Adventures in fueling

Refilling the diesel tanks aboard a boat is generally the simple process of a taking side tie at an accessible dock, where helpful staff assists in fueling your boat and processing your credit card. At least that’s our memory of most of the developed world. However, it bears almost no resemblance to fueling we’ve experienced recently. Here’s one recent day-in-the-life.

Take dinghy along shoreline to locate a “fuel dock.” This turns out to be an iron riprap wharf. There are no pumps, just a concrete slab with some rusty bollards on top.

Return from scouting and figure out how to get boat into the dock. Understand that bay is literally full of wrecks and volcanic ash making charted data irrelevant. Be grateful that wind is near zero knots for tying up.

Discover that available bollards are massive, designed for large ships. Tie up awkwardly. Try not to get anxious about the fact that bolts that are supposed to hold bollards down are mostly cracked or missing.

Locate the office associated with selling fuel at the wharf. This turns out to be a 10 minute walk down a dusty track towards town.

Find out that fuel is only available by the 200 liter drum. Recalculate drums to purchase from gallons originally desired. Pool total volume for purchase with other cruisers, so everyone can get something close to whatever they want (since nobody needs a perfect multiple of 200 liters).

Pay for fuel: they take credit cards. At least something is simple! Cross fingers that card does not get put on hold from large charge in a third world country.

Get boat to dock, then return to the office so they know you’re there and will have the diesel delivered.

Return to boat. Wait. After an hour, a truck loaded with the drums shows up. Yay! Truck leaves abruptly, without unloading drums. No! Feel confused.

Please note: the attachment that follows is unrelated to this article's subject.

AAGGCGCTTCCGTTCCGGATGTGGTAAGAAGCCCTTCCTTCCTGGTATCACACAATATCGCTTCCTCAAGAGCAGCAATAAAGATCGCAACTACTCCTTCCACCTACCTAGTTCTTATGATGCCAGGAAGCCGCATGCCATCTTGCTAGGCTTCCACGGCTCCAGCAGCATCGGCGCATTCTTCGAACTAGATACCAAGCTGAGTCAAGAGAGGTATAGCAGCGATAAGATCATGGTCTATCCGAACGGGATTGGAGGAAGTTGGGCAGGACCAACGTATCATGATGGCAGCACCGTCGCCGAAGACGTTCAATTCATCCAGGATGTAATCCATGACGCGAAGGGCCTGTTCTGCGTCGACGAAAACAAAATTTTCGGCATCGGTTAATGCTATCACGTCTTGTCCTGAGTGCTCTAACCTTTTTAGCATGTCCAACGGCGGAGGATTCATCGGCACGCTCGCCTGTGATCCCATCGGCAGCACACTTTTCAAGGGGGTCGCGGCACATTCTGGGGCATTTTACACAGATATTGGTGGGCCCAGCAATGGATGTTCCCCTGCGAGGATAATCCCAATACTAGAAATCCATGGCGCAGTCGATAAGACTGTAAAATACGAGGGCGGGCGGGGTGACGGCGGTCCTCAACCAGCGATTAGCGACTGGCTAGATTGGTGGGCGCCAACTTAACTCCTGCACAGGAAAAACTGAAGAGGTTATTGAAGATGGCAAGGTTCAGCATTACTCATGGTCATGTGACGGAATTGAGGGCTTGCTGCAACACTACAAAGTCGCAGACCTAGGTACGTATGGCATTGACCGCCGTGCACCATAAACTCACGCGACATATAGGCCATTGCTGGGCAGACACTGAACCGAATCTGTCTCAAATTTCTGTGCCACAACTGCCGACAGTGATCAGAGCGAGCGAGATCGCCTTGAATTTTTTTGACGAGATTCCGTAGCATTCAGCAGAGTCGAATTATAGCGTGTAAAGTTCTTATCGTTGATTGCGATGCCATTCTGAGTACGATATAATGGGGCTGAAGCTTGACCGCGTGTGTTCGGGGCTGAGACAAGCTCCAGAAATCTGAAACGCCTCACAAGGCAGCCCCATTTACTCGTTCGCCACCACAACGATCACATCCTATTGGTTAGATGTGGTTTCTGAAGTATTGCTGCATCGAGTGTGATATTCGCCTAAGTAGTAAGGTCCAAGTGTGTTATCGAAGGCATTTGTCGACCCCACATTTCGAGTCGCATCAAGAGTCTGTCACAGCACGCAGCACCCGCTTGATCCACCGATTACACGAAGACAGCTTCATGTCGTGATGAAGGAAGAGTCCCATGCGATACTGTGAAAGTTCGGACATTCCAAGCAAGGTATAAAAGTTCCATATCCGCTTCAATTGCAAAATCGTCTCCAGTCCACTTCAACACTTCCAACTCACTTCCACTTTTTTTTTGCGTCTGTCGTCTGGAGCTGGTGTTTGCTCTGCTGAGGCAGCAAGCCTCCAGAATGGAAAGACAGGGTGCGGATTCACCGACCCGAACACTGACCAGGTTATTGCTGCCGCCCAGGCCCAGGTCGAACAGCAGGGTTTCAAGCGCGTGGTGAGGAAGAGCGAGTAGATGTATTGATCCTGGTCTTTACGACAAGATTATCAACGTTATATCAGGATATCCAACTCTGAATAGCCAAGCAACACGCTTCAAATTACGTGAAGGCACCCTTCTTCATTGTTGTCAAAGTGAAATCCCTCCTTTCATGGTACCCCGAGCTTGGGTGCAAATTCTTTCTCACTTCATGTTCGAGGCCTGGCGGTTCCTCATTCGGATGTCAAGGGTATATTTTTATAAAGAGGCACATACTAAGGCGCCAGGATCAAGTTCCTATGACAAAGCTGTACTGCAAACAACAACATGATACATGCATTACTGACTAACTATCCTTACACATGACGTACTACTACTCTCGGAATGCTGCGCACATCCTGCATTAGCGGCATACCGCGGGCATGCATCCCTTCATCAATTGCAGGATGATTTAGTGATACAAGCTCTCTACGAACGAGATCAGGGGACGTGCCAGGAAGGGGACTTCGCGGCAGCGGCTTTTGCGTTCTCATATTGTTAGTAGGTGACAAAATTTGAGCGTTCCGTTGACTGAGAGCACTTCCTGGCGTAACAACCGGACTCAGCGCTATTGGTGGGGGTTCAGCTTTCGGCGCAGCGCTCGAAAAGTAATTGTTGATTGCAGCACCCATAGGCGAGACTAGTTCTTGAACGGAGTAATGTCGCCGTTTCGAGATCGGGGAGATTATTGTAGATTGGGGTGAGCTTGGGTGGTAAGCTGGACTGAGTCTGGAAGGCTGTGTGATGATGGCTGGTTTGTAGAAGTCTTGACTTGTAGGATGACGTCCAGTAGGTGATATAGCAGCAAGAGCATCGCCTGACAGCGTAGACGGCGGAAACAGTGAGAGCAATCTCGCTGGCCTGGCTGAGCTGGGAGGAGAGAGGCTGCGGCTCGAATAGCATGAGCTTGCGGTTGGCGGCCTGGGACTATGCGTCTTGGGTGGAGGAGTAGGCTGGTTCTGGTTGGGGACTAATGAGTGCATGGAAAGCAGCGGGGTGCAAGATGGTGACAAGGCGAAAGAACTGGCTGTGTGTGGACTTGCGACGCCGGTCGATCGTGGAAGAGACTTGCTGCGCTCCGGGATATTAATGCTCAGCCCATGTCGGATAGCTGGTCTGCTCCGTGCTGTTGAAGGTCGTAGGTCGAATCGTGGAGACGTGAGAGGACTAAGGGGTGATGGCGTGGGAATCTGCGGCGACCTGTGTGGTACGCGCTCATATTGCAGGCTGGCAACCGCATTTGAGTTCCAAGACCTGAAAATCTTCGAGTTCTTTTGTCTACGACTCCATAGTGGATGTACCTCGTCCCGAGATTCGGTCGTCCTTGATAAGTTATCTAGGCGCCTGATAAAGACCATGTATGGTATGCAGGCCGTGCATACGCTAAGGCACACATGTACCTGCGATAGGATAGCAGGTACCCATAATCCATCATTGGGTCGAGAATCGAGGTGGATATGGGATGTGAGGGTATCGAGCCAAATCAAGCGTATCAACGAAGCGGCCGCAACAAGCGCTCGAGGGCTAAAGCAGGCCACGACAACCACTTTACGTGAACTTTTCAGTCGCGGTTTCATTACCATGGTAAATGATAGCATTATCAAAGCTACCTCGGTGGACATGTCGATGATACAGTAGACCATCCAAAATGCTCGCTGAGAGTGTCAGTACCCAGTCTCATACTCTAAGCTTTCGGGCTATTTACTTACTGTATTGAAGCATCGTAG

Wait another hour. Truck comes back. Drivers decide to make small talk for a while. Chat a bit then ask if you can fuel up please. This seems to be what they were waiting for.

Peel metal cap off drum with pliers. Insert four foot long length of pipe provided by truck, at the top of which is a hand-crank pump and ten meters of hose.

Take hose to deck fill inlet. Hold a baja filter in one hand, and hose in the other. Realize baja filter is too big for deck fill, and you must also hold a funnel underneath it. Wish you were an octopus.

Call out to a man on the dock to begin fueling. Man manually cranks the pump and fuel comes bubbling and gurgling into the tank. Keep communication going with the man pumping, so he doesn’t exceed the filter flow rate.

When fuel has been dispensed, prepare to depart. Discover that breeze has kicked up and is now pushing you directly into the dock. Eyeball rusty riprap and worry about how to get off sideways.

Return to anchorage. Realize this has taken all day. Kick back, crack cold local beer, watch sunset behind the volcano and be grateful for living in paradise- even if it does involve convoluted fueling procedures.

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